Happy New Year! Last week I vacationed in Mexico City, where I ringed in the new year. It’s the first time I’ve spent considerable time there, it’s a huge city and covering it in a week is impossible. Good thing they have sightseeing buses, or turibus as they’re known there, that take you on different routes to show you “what you need to see” around the city. So, I took one!
Even as a tourist I still reflect about the experiences I have with products and services I interact with in my travels. Friends of mine also know that, so when I posted a selfie of my cousins and I on the turibus I was not surprised that I friend of mine who lives in the city quickly tweeted back that he wanted to know my thoughts about my turibus experience.
Late that night, I sent him an email with my thoughts; which could be summed up this way: it was good, but not great.
The turibus, is a convenience “get to know the city” service Mexico City offers tourists and residents. The key word is “convenience”, a time saver. And as such it’s not bad, but it didn’t blow my mind either; I believe it’s the same situation with sightseeing buses in other large cities. Thus, you have the same expectations about sightseeing buses in large cities.
To a true innovator, that smells like an opportunity to raise or redefine expectations. How?
First of all, ask yourself a fundamental question: what are people really trying to accomplish? An easy answer is people hire a turibus to get educated about the city and its culture.
Great! Next, ask yourself one question: how might I make this more interesting?
The point of asking yourself, “how might I make this more interesting?”, is to question your own assumptions, shift your perspective and not mindlessly follow the first thing that pops into your head.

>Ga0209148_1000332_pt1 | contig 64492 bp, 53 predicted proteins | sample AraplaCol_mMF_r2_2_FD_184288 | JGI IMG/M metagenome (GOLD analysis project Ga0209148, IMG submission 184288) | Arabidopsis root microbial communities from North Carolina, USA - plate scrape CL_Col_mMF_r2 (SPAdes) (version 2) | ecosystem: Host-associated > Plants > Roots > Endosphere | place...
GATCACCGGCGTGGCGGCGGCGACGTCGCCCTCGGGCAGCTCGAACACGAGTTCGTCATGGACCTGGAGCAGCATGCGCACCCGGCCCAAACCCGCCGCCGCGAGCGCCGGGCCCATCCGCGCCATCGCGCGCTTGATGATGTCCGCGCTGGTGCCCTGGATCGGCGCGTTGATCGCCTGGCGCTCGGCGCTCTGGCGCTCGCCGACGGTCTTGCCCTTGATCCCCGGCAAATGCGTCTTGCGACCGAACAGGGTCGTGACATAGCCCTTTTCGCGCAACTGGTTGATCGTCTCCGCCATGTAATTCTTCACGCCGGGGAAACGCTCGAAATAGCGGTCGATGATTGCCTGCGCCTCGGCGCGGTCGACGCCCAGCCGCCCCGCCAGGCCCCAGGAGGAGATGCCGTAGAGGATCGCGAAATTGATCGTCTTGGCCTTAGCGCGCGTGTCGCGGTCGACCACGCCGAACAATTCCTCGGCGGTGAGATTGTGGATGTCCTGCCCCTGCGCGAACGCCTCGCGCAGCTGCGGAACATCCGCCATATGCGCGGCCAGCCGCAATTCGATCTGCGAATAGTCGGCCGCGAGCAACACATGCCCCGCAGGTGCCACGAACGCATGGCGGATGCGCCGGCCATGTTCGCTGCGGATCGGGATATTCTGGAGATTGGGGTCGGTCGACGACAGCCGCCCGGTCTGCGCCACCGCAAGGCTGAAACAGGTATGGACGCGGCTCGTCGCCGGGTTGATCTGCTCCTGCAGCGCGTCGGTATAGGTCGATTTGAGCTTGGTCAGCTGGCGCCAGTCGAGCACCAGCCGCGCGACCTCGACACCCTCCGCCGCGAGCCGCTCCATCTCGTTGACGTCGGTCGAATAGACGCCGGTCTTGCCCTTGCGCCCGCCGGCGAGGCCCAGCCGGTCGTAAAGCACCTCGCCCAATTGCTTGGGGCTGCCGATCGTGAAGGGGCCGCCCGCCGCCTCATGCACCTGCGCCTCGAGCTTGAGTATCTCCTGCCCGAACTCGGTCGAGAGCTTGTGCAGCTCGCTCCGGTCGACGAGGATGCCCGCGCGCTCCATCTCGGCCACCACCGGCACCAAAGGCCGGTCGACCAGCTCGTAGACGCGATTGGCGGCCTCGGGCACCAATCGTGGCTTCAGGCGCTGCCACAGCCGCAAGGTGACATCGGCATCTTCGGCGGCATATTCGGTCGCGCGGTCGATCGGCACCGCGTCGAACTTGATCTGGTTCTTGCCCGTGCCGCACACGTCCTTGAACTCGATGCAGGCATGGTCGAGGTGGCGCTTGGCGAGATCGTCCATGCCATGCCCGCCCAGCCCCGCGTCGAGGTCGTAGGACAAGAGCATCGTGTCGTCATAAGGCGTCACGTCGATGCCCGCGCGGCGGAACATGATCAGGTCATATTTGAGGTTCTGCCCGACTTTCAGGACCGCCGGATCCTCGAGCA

In addition, I like to use other adjectives such as:
- more memorable;
- more exciting;
- more fun;
- more funny;
- more high quality;
- more surprising;
- more novel;
- more useful;
The last three being the criteria I use to determine whether or not an idea has the potential to be innovative: new, surprising and radically useful.
The point is you shouldn’t accept the current reality as a given. Remember, reality is malleable; don’t be afraid to set standards. True innovators aim to be the only ones, not the best or first ones. That intent comes from setting, meeting and exceeding their own standards; not everyone else’s. Thus making competition irrelevant.
With that said, though I won’t do a thorough exercise on how I would approach said challenge, below are some questions that you can re-purpose for other domains to help uncover assumptions as well as understand current expectations; I’ll use the sightseeing bus experience example:
- What are the core components of the sightseeing bus experience?
- What do people expect from a sightseeing bus?
- What wouldn’t people expect from a sightseeing bus?
- What would easily surprise them?
- What do people value, and viceversa, and why?
- What does everyone agree on?
- What hasn’t changed about the sightseeing bus experience?
- Why hasn’t anyone done anything new?
Next, ask yourself: how can we better the sightseeing bus experience by delivering an unexpected and radically useful solution?
Here are some thought provoking questions to get you warmed up:
- How might we use _insert some emerging technology_ to enhance how people experience the sightseeing bus experience?
- What if the sights come come alive in people’s phones/tablets?
- If millennials started designing the sightseeing bus experience, what would they do differently and why?
Bottom line: products and services can quickly become dull and routine; even to tourists. Sometimes the fundamental goal people are trying to accomplish changes, other times it doesn’t. Our job as game-changing innovators is to constantly raise and/or redefine expectations by questioning assumptions, looking beyond the obvious, and understanding that oftentimes people can’t articulate what they really want. Let’s show them something they would never think off.